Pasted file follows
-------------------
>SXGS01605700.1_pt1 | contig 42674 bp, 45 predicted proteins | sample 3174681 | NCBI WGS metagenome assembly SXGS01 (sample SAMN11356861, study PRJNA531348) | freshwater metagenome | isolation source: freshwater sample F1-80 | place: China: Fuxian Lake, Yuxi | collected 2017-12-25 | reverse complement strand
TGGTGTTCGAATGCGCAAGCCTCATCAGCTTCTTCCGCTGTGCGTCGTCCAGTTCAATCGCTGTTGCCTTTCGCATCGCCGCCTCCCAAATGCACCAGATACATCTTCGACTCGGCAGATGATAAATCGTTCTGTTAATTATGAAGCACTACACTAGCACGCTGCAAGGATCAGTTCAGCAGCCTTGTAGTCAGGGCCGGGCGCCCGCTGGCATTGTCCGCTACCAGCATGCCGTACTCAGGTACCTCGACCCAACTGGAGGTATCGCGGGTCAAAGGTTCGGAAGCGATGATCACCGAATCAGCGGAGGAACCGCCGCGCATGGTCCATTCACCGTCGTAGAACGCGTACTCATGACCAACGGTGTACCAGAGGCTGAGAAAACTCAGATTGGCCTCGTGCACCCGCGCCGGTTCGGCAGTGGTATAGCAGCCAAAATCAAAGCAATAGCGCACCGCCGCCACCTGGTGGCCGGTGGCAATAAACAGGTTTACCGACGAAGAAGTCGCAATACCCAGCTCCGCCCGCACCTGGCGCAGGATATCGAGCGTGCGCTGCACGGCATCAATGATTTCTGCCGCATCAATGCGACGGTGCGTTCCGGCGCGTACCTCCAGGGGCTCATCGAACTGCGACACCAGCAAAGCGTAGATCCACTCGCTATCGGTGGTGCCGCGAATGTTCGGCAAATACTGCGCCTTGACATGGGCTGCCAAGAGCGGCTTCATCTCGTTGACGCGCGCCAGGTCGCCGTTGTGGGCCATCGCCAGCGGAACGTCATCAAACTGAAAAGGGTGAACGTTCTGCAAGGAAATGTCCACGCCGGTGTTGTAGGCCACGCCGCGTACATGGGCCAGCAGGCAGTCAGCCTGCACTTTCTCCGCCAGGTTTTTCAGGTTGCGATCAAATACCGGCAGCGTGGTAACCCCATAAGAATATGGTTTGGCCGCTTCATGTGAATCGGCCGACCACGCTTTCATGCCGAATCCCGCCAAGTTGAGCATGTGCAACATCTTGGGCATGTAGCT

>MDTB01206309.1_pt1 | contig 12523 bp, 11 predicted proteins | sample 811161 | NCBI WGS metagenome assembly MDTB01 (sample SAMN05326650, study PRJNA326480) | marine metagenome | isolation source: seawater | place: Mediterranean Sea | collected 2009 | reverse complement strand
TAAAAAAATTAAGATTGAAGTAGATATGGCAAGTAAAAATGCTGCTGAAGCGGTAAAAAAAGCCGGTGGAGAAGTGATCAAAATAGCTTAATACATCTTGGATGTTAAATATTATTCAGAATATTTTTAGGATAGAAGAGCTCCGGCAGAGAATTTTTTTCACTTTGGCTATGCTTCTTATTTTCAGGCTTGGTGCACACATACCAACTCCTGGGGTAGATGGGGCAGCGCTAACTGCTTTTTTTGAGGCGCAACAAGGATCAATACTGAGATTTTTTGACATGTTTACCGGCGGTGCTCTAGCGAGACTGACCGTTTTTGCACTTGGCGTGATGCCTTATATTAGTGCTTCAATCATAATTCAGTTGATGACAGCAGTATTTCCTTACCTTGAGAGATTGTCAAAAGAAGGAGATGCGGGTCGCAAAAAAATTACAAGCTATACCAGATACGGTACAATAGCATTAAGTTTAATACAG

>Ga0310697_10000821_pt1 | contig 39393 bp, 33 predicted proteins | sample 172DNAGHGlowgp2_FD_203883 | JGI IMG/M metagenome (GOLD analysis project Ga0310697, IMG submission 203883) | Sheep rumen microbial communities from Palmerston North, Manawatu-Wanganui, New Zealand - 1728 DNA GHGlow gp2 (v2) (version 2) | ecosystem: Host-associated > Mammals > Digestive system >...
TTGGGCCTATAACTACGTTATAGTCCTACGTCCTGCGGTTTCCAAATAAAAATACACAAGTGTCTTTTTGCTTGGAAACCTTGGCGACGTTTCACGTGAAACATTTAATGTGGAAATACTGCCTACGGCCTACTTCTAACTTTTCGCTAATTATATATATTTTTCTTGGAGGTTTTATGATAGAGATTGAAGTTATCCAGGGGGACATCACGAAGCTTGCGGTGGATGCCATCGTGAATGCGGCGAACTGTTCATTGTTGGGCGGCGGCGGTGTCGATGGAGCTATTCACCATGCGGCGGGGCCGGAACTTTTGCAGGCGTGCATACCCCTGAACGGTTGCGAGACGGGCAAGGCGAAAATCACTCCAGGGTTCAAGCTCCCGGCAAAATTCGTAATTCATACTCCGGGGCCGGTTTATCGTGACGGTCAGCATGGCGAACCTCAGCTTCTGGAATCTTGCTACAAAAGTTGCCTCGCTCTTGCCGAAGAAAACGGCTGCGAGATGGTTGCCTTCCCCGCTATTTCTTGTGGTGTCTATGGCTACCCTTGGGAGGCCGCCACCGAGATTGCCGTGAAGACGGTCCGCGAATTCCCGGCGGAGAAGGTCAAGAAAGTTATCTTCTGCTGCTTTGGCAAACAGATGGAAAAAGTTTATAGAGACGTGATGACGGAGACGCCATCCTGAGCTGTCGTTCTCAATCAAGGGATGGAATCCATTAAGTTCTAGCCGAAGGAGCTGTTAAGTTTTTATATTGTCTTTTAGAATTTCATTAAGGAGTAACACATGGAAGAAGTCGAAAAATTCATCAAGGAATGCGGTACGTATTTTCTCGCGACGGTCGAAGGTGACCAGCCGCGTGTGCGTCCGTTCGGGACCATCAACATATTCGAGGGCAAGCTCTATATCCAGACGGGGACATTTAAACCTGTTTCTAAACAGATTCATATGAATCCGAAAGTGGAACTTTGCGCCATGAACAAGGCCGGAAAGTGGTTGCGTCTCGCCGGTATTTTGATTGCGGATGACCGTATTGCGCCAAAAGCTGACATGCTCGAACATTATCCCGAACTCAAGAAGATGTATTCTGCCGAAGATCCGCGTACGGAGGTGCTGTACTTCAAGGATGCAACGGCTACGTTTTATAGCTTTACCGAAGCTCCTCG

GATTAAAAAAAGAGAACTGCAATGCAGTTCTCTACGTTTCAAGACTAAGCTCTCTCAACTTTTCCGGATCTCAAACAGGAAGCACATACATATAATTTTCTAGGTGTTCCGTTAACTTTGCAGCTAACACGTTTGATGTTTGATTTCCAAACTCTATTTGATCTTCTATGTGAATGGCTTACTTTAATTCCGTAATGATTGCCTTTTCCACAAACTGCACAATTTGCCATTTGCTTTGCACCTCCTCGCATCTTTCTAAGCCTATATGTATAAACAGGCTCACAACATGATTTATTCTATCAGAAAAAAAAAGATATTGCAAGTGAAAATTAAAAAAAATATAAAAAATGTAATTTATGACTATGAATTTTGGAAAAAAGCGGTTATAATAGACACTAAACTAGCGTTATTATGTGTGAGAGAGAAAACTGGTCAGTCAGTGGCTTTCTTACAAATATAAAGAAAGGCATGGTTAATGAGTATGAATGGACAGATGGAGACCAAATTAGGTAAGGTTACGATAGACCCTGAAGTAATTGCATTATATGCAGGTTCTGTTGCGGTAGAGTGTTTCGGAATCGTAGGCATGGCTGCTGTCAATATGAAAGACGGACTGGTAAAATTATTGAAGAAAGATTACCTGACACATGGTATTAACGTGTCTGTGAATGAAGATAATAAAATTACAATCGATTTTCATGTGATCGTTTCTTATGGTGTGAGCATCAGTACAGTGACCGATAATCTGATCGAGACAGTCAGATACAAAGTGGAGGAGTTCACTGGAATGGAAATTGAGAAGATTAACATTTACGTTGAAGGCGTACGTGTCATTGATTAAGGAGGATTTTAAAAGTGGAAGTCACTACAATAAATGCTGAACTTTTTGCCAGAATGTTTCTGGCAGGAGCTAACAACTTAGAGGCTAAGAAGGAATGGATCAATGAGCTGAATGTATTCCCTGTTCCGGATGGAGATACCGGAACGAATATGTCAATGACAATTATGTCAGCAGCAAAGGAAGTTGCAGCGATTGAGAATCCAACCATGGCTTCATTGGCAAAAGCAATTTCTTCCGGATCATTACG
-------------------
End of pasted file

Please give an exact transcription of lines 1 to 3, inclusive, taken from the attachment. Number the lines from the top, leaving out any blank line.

>SXGS01605700.1_pt1 | contig 42674 bp, 45 predicted proteins | sample 3174681 | NCBI WGS metagenome assembly SXGS01 (sample SAMN11356861, study PRJNA531348) | freshwater metagenome | isolation source: freshwater sample F1-80 | place: China: Fuxian Lake, Yuxi | collected 2017-12-25 | reverse complement strand
TGGTGTTCGAATGCGCAAGCCTCATCAGCTTCTTCCGCTGTGCGTCGTCCAGTTCAATCGCTGTTGCCTTTCGCATCGCCGCCTCCCAAATGCACCAGATACATCTTCGACTCGGCAGATGATAAATCGTTCTGTTAATTATGAAGCACTACACTAGCACGCTGCAAGGATCAGTTCAGCAGCCTTGTAGTCAGGGCCGGGCGCCCGCTGGCATTGTCCGCTACCAGCATGCCGTACTCAGGTACCTCGACCCAACTGGAGGTATCGCGGGTCAAAGGTTCGGAAGCGATGATCACCGAATCAGCGGAGGAACCGCCGCGCATGGTCCATTCACCGTCGTAGAACGCGTACTCATGACCAACGGTGTACCAGAGGCTGAGAAAACTCAGATTGGCCTCGTGCACCCGCGCCGGTTCGGCAGTGGTATAGCAGCCAAAATCAAAGCAATAGCGCACCGCCGCCACCTGGTGGCCGGTGGCAATAAACAGGTTTACCGACGAAGAAGTCGCAATACCCAGCTCCGCCCGCACCTGGCGCAGGATATCGAGCGTGCGCTGCACGGCATCAATGATTTCTGCCGCATCAATGCGACGGTGCGTTCCGGCGCGTACCTCCAGGGGCTCATCGAACTGCGACACCAGCAAAGCGTAGATCCACTCGCTATCGGTGGTGCCGCGAATGTTCGGCAAATACTGCGCCTTGACATGGGCTGCCAAGAGCGGCTTCATCTCGTTGACGCGCGCCAGGTCGCCGTTGTGGGCCATCGCCAGCGGAACGTCATCAAACTGAAAAGGGTGAACGTTCTGCAAGGAAATGTCCACGCCGGTGTTGTAGGCCACGCCGCGTACATGGGCCAGCAGGCAGTCAGCCTGCACTTTCTCCGCCAGGTTTTTCAGGTTGCGATCAAATACCGGCAGCGTGGTAACCCCATAAGAATATGGTTTGGCCGCTTCATGTGAATCGGCCGACCACGCTTTCATGCCGAATCCCGCCAAGTTGAGCATGTGCAACATCTTGGGCATGTAGCT

>MDTB01206309.1_pt1 | contig 12523 bp, 11 predicted proteins | sample 811161 | NCBI WGS metagenome assembly MDTB01 (sample SAMN05326650, study PRJNA326480) | marine metagenome | isolation source: seawater | place: Mediterranean Sea | collected 2009 | reverse complement strand